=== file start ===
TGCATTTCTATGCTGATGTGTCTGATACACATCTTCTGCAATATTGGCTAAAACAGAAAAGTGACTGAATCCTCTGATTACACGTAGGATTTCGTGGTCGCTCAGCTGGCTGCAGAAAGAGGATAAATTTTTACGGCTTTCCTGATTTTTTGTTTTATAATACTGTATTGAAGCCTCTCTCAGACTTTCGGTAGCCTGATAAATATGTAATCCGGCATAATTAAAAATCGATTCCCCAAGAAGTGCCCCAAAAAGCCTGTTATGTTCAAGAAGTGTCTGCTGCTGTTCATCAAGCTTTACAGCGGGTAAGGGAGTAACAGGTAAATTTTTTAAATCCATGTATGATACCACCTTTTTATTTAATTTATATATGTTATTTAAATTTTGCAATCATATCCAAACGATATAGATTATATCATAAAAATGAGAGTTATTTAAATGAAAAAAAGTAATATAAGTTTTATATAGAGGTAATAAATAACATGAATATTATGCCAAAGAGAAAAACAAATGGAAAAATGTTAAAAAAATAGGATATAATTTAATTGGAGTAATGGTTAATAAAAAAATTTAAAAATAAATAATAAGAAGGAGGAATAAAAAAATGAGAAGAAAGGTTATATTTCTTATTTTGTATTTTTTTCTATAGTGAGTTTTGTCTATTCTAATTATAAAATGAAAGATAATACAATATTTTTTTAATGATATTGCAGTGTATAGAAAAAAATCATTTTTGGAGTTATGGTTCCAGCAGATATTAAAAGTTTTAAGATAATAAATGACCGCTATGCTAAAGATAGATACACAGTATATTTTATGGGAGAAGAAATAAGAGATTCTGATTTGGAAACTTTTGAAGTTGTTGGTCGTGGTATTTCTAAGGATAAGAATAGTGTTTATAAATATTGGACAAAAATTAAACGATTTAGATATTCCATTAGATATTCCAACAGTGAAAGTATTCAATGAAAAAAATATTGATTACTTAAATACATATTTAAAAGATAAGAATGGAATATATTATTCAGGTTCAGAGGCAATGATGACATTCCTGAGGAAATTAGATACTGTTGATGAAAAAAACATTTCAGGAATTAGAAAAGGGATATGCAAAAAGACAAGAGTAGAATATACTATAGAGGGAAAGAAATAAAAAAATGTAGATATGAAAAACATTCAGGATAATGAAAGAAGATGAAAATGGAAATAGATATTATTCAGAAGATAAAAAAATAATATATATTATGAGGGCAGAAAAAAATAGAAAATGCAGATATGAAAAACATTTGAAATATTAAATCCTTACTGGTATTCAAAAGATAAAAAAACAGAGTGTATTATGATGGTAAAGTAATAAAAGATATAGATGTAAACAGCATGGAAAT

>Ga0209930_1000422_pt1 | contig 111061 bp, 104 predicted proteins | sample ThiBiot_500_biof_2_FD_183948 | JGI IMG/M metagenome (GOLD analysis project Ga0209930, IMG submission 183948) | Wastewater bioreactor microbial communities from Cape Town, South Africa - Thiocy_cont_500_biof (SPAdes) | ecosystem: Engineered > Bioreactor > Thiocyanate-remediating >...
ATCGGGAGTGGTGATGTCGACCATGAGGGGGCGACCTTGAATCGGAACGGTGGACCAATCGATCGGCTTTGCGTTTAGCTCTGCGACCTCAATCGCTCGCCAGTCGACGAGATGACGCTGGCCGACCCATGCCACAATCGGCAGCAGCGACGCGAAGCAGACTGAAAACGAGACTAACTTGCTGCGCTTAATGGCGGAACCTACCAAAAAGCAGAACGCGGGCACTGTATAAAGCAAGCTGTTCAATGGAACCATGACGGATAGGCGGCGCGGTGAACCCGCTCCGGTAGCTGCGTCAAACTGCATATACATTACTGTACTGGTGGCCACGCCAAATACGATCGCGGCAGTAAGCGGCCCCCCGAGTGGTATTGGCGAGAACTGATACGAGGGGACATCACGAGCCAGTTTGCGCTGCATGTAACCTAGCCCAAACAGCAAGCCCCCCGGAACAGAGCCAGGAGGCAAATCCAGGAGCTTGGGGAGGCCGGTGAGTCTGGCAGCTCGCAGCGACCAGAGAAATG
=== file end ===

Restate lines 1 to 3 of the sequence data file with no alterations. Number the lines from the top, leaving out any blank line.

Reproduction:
TGCATTTCTATGCTGATGTGTCTGATACACATCTTCTGCAATATTGGCTAAAACAGAAAAGTGACTGAATCCTCTGATTACACGTAGGATTTCGTGGTCGCTCAGCTGGCTGCAGAAAGAGGATAAATTTTTACGGCTTTCCTGATTTTTTGTTTTATAATACTGTATTGAAGCCTCTCTCAGACTTTCGGTAGCCTGATAAATATGTAATCCGGCATAATTAAAAATCGATTCCCCAAGAAGTGCCCCAAAAAGCCTGTTATGTTCAAGAAGTGTCTGCTGCTGTTCATCAAGCTTTACAGCGGGTAAGGGAGTAACAGGTAAATTTTTTAAATCCATGTATGATACCACCTTTTTATTTAATTTATATATGTTATTTAAATTTTGCAATCATATCCAAACGATATAGATTATATCATAAAAATGAGAGTTATTTAAATGAAAAAAAGTAATATAAGTTTTATATAGAGGTAATAAATAACATGAATATTATGCCAAAGAGAAAAACAAATGGAAAAATGTTAAAAAAATAGGATATAATTTAATTGGAGTAATGGTTAATAAAAAAATTTAAAAATAAATAATAAGAAGGAGGAATAAAAAAATGAGAAGAAAGGTTATATTTCTTATTTTGTATTTTTTTCTATAGTGAGTTTTGTCTATTCTAATTATAAAATGAAAGATAATACAATATTTTTTTAATGATATTGCAGTGTATAGAAAAAAATCATTTTTGGAGTTATGGTTCCAGCAGATATTAAAAGTTTTAAGATAATAAATGACCGCTATGCTAAAGATAGATACACAGTATATTTTATGGGAGAAGAAATAAGAGATTCTGATTTGGAAACTTTTGAAGTTGTTGGTCGTGGTATTTCTAAGGATAAGAATAGTGTTTATAAATATTGGACAAAAATTAAACGATTTAGATATTCCATTAGATATTCCAACAGTGAAAGTATTCAATGAAAAAAATATTGATTACTTAAATACATATTTAAAAGATAAGAATGGAATATATTATTCAGGTTCAGAGGCAATGATGACATTCCTGAGGAAATTAGATACTGTTGATGAAAAAAACATTTCAGGAATTAGAAAAGGGATATGCAAAAAGACAAGAGTAGAATATACTATAGAGGGAAAGAAATAAAAAAATGTAGATATGAAAAACATTCAGGATAATGAAAGAAGATGAAAATGGAAATAGATATTATTCAGAAGATAAAAAAATAATATATATTATGAGGGCAGAAAAAAATAGAAAATGCAGATATGAAAAACATTTGAAATATTAAATCCTTACTGGTATTCAAAAGATAAAAAAACAGAGTGTATTATGATGGTAAAGTAATAAAAGATATAGATGTAAACAGCATGGAAAT

>Ga0209930_1000422_pt1 | contig 111061 bp, 104 predicted proteins | sample ThiBiot_500_biof_2_FD_183948 | JGI IMG/M metagenome (GOLD analysis project Ga0209930, IMG submission 183948) | Wastewater bioreactor microbial communities from Cape Town, South Africa - Thiocy_cont_500_biof (SPAdes) | ecosystem: Engineered > Bioreactor > Thiocyanate-remediating >...
ATCGGGAGTGGTGATGTCGACCATGAGGGGGCGACCTTGAATCGGAACGGTGGACCAATCGATCGGCTTTGCGTTTAGCTCTGCGACCTCAATCGCTCGCCAGTCGACGAGATGACGCTGGCCGACCCATGCCACAATCGGCAGCAGCGACGCGAAGCAGACTGAAAACGAGACTAACTTGCTGCGCTTAATGGCGGAACCTACCAAAAAGCAGAACGCGGGCACTGTATAAAGCAAGCTGTTCAATGGAACCATGACGGATAGGCGGCGCGGTGAACCCGCTCCGGTAGCTGCGTCAAACTGCATATACATTACTGTACTGGTGGCCACGCCAAATACGATCGCGGCAGTAAGCGGCCCCCCGAGTGGTATTGGCGAGAACTGATACGAGGGGACATCACGAGCCAGTTTGCGCTGCATGTAACCTAGCCCAAACAGCAAGCCCCCCGGAACAGAGCCAGGAGGCAAATCCAGGAGCTTGGGGAGGCCGGTGAGTCTGGCAGCTCGCAGCGACCAGAGAAATG